First Night: The Conflict Between Hope and Cynicism
Story by Dr. Lee Brazil
Foreword and Epilogue by:
Written by Ron Breazeale, Ph.D.
All Rights Reserved
KINGS WHARF, BERMUDA
Lee closed the adjoining cabin door to Joann’s room. He suddenly felt very much alone. He surveyed his cabin. A double bed, neatly made by Emanuel, he assumed. Clothing stacked on the dresser. Pants with pants, shirts with shirts. A place for everything, and everything in its place, he thought.
Lee made his way to the bathroom. A little water he thought might help. He switched on the light and reacted with a start when he saw his image in the mirror. He was still having a difficult time seeing himself as a younger man . . . with hair. It was almost like an out-of-body experience. He was watching himself from deep inside the body he saw in the mirror.
He found a plastic glass and unwrapped it. He filled it to the brim. He gulped the water. He looked again with anticipation. He scanned the image slowly.
His self-examination was interrupted by a knock at the cabin door. He swung his body around, missed the step-down from the bathroom and almost fell. He regained his balance and stumbled toward the door.
The knock came again and was louder. “This is Dr. Sherman,” a voice said. “Please open the door.” Lee positioned himself behind the door and complied. Dr. Sherman entered the room cautiously, and when he did not see Lee in the room, he peered around the corner of the door. His eyes met Lee’s. He smiled.
Dr. Sherman was a tall man, with a full head of black hair streaked with gray. A fit and trim looking person who appeared to take his own advice regarding self-care. Without a word, he directed Lee toward the bed.
Lee stopped at its edge.
“Please,” said the doctor, “I can help.”
Lee did not respond.
In a hushed voice, “And, no, you are not the Emanuel that left the ship this morning.”
Lee turned toward the doctor, appearing alarmed.
“But I will help you as a favor to my old friend, Father Allen. Please sit.”
He patted the bed and then drew a chair from the table and sat down. Lee seated himself on the bed’s edge.
“You are my first patient since we left Boston three days ago. This is a strange cruise. No one has been to my office, not even for a Band-Aid.” He reached in his medical bag and pulled out a prescription pad and began to write.
“Here,” he said, handing Lee a medical excuse slip. “You will not need to work until we arrive in Boston. That should not be a problem.” He stood up. “Have Joann give this to the chief steward.”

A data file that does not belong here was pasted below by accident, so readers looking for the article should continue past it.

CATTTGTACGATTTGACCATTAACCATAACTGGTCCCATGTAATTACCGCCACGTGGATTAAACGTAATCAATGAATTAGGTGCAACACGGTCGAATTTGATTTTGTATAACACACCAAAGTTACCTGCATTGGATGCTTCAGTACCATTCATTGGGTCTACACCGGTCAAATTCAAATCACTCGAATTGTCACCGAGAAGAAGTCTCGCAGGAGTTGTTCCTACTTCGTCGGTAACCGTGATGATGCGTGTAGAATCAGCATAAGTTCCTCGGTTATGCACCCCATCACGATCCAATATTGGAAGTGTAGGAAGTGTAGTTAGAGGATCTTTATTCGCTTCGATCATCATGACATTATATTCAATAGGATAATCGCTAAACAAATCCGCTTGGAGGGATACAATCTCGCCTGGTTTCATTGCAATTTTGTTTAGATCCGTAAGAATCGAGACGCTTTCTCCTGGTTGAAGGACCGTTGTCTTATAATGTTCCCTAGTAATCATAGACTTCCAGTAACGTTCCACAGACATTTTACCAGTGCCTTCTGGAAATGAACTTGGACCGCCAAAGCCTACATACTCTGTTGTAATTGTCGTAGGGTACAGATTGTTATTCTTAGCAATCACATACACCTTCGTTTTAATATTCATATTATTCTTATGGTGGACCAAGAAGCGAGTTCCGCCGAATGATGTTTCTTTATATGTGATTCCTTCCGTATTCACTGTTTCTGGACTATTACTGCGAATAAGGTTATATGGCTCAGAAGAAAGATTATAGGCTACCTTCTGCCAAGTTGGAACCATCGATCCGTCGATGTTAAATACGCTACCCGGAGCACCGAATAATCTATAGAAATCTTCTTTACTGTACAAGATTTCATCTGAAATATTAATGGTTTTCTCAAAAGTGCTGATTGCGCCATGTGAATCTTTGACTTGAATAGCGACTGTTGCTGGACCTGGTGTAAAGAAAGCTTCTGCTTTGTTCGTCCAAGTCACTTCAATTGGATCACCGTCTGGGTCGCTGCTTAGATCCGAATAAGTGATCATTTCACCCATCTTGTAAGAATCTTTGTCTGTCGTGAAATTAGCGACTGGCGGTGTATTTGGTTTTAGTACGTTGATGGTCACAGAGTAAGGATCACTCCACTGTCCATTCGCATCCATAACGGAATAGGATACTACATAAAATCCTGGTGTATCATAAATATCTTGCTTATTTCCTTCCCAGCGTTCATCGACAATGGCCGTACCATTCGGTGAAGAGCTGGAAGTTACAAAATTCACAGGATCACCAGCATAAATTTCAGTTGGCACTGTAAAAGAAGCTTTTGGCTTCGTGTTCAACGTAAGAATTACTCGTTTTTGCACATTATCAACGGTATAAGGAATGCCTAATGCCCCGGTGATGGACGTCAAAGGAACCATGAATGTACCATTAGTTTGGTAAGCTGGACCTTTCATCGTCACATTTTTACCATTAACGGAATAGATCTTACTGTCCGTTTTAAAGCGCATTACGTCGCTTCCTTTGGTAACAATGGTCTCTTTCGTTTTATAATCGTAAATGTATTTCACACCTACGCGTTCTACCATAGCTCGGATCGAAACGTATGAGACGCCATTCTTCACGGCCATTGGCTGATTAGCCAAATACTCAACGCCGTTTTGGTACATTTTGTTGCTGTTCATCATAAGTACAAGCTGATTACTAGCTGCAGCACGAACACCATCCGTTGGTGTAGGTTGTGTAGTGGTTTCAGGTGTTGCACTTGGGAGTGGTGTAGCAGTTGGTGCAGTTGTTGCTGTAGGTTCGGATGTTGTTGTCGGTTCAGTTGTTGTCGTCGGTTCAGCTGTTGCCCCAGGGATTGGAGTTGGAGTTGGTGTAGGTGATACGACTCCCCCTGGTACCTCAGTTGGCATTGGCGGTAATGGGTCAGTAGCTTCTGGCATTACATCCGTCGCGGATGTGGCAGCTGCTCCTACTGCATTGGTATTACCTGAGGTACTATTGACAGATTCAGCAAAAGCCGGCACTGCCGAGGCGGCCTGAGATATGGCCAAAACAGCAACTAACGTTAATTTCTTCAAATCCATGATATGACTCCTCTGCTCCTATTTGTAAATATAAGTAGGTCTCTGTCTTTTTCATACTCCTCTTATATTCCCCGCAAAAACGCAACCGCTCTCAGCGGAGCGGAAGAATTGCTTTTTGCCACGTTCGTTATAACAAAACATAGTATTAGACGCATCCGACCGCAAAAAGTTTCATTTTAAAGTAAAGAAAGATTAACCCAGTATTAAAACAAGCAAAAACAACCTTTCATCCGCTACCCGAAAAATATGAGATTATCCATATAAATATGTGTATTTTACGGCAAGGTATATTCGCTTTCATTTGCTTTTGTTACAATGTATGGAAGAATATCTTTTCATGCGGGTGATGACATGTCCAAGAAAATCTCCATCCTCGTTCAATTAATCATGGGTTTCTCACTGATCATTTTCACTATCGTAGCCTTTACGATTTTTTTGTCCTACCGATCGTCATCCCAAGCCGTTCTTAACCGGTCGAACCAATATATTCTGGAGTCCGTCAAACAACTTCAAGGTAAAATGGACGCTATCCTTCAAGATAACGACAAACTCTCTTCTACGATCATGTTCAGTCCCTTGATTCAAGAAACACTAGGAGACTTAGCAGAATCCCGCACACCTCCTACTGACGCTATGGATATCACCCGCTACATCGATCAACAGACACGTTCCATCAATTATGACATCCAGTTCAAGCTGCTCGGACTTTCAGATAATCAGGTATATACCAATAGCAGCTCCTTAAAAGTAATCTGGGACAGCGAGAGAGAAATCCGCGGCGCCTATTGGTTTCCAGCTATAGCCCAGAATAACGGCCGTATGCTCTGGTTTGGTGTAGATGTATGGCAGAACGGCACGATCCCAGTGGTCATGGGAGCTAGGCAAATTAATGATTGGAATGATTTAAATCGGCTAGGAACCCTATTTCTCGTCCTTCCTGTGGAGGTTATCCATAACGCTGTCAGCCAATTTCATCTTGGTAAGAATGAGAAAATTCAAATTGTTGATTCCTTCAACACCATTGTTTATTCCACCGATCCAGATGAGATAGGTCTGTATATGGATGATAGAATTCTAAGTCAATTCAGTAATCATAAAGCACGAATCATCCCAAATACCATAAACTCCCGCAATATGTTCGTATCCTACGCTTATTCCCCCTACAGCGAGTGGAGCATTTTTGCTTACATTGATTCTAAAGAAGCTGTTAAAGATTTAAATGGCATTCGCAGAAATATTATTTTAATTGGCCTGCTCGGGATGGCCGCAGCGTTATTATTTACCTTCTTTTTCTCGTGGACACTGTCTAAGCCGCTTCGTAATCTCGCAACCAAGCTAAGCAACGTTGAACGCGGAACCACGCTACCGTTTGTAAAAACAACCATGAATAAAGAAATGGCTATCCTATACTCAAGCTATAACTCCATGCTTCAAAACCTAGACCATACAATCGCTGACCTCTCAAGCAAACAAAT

Lee could not speak English with a Latino accent, and his Spanish was horrible. So his plan had been to say as little as possible. But it didn’t seem to matter to the doctor. He knew that Lee wasn’t the person he was pretending to be.
“Now you must stay in your cabin. Joann can bring you your meals.”
So Lee decided to risk it. Why not ask? He blurted out in English, “What is all this about?”
Dr. Sherman smiled for a second time. “I don’t really know. We have a new captain. Wormell is his name and a number of new crewmen. They appear to care little about what I’m doing and, I would assume, what you’re up to. They don’t seem to be a very friendly group. I think they’re avoiding me.”
“Wormell,” said Lee, remembering the name of the captain of the illfated Carol Deering.
“Yes, Wormell,” said Dr. Sherman, showing interest. “You know him?”
Lee blushed, or at least he thought he did. “No, no,” said Lee. He wasn’t ready to explore that one. Changing the subject, “So what are you doing on this ship?”
“I couldn’t stand retirement. My wife died a few years ago of cancer. A rare form of brain cancer…” He stroked his chin. “A form becoming more common because of all these electronic devices we seem obsessed with. Anyway . . . they needed a doc, and I needed to get away. So I do this. The job at times is quite boring. I’ve hardly talked to a soul since we left Boston.”
“Microwaves and cancer. That still is a pretty controversial issue, isn’t it?” asked Lee.
Dr. Sherman shrugged. “For some people it is and I would guess there are a lot of people and corporations who would like to keep it that way. I just know what my colleagues in oncology tell me.”
There was a buzzing sound.
“Oh. Well,” said Dr. Sherman, “finally, someone wants to see me.”
He pulled out his cell phone and looked at it with interest.
“Speak of the devil. The captain is looking for me.”
Turning to Lee, “So . . . Emanuel, I wish you good fortune. I have no idea why you are so important to my friend Father Allen. But I don’t need to know.” Dr. Sherman moved toward the door and turned. He smiled. “Work on your Spanish.” And with that, he pulled the cabin door and was gone.